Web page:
Author: Taster

Book Review: Research Ethics in the Real World by Helen Kara

In Research Ethics in the Real World, Helen Kara offers a wide-reaching exploration of research ethics, drawing on both European/Western and Indigenous ethics paradigms and perspectives. The book will prove valuable for researchers looking to expand their consideration of ethics into all aspects of a research project, recommends Mariel McKone Leonard. This post originally appeared on LSE Review of Books. If you would like to […]

Visa applications: emotional tax and privileged passports

Researcher-artist Bathsheba Okwenje contrasts the visa requirements for a Ugandan national visiting the UK with a UK national visiting Uganda. While highlighting how some passports carry certain privileges, more hidden is the emotional tax non-privileged passport-holders pay by wanting to explore the world, by needing to prove they are worthy of travel in a country that is not their own. […]

Academic review promotion and tenure documents promote a view of open access that is at odds with the wider academic community

A critical issue for advocates of Open Access (OA) has been the persistent lack of institutional incentives for academics to engage with Open Access publishing. Drawing on their research into Review, Promotion and Tenure documents, a team at the Scholarly Communications Lab, including Juan Pablo Alperin, Esteban Morales and Erin McKiernan argue that when these key documents for research assessment […]

As schools become suffused with ed-tech, is the only response to constant surveillance the right to remain silent?

The growing prevalence of ed-tech in schools has prompted concerns over the ability of students (and parents) to develop informed decisions towards how, why, when and who uses school data. As technologies increasingly make record of students’ every word and move, Velislava Hillman asks whether the constant monitoring, micromanagement and data collection of students can guarantee a safe environment for […]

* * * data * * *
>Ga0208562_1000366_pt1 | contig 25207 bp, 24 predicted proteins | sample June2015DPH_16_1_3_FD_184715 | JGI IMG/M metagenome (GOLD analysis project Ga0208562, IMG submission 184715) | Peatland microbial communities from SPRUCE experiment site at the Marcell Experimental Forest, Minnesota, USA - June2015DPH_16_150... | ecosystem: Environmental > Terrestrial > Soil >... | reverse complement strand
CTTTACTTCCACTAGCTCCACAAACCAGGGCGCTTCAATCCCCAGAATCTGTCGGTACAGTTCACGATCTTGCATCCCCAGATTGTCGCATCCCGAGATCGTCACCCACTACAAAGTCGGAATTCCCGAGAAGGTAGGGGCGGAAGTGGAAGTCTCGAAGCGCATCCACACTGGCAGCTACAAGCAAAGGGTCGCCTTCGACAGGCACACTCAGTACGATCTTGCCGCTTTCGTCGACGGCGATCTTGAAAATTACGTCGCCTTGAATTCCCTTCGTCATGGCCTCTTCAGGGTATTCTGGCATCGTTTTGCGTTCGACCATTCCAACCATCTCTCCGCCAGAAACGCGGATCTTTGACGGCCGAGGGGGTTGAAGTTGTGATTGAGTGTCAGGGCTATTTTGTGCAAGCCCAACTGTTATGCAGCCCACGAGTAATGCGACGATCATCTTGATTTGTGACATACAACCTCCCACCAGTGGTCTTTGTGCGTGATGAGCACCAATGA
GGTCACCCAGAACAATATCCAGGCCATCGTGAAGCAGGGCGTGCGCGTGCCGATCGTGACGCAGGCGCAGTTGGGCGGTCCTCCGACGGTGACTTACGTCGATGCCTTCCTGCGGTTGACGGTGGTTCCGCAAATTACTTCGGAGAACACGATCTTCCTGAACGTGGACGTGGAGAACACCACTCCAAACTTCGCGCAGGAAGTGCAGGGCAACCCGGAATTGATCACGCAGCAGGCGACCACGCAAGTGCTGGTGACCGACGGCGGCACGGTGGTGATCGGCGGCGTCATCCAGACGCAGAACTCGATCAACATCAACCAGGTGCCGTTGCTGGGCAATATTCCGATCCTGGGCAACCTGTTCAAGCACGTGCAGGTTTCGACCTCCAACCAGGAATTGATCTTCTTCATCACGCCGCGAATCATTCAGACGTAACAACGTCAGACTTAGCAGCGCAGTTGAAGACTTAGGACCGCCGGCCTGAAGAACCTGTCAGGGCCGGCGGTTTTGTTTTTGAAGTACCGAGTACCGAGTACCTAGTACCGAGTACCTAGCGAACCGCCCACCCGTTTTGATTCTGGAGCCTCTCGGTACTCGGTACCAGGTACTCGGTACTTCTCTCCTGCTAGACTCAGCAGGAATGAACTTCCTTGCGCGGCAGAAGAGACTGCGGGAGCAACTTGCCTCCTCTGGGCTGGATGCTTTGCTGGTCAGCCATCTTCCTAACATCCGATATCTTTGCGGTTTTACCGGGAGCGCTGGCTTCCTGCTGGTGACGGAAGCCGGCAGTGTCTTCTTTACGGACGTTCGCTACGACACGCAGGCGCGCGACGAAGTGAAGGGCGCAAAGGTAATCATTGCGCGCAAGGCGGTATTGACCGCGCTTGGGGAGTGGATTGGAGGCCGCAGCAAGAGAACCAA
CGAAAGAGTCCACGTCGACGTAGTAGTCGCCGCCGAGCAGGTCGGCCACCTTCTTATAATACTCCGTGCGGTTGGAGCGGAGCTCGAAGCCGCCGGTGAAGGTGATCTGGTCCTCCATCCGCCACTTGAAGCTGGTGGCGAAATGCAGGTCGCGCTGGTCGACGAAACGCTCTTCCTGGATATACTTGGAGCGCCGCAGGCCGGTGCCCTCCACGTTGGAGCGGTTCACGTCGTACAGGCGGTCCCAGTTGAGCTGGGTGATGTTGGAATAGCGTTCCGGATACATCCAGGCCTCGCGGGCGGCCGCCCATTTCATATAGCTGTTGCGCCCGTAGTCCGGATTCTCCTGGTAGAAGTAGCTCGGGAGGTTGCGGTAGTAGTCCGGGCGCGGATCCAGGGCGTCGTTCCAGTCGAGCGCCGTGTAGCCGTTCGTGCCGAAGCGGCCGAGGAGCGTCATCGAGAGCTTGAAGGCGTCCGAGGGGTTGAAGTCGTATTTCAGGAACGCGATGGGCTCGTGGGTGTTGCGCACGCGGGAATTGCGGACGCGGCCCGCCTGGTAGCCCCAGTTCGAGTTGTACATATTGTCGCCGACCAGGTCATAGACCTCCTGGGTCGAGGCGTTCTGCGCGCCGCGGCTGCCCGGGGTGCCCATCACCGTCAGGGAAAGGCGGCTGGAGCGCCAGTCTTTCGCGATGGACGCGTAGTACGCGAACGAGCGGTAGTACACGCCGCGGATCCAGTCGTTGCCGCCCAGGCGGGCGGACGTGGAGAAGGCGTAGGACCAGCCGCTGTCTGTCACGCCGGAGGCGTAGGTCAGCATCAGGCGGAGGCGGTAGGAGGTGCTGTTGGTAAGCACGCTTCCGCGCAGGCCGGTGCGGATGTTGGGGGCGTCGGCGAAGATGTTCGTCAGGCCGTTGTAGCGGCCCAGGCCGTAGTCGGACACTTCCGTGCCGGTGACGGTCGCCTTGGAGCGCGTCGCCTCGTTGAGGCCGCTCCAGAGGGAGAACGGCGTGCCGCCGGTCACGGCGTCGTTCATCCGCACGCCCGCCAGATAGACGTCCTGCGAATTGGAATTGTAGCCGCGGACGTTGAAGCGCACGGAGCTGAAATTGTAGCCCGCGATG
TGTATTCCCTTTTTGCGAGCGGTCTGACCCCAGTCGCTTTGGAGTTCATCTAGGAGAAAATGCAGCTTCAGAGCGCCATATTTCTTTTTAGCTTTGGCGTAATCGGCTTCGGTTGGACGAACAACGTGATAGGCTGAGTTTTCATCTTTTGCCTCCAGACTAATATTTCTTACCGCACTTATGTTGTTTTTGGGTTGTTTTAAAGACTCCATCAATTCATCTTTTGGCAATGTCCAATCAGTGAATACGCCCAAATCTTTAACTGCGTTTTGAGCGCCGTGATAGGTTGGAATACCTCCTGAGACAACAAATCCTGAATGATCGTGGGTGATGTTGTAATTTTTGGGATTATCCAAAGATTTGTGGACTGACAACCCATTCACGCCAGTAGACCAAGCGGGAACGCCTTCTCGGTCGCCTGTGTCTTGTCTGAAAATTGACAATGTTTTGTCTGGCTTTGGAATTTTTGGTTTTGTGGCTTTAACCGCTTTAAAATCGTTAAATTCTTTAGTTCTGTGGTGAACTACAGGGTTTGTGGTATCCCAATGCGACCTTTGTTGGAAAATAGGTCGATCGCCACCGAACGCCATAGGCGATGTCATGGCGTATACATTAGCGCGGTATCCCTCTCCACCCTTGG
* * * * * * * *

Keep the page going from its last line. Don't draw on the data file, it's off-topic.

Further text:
Planning on writing over the holidays? Here is how to do it 

Many academics use the summer holidays as a time to relax, unwind and finally get that writing project done. However, is setting aside large chunks of time over the holidays the best way to approach academic writing? Chris Smith argues that writing over the holidays can be effective, but should be approached thoughtfully. Whereas, the holidays may seem to present […]

Do no harm? – What development practice can teach us about negative impact

As previous posts on the Impact Blog have highlighted, one aspect of the impact agenda that has until recently been relatively neglected has been that of negative impact, or ‘grimpact’. In this post Valeria Izzi and Becky Murray draw on examples from development practice and research to advance a more complex understanding of grimpact and argue that as development research […]

Why social science can help us to better understand organisational change in healthcare

Lorelei Jones, Alec Fraser, and Ellen Stewart write that while the literature of large‐scale healthcare reform is dominated by competing forms of knowledge, social science in particular can offer new insights. Major changes to the way clinical services are organised keep happening, despite a lack of evidence that it improves anything. Health services research often excludes important dimensions, such as politics and emotions, in favour […]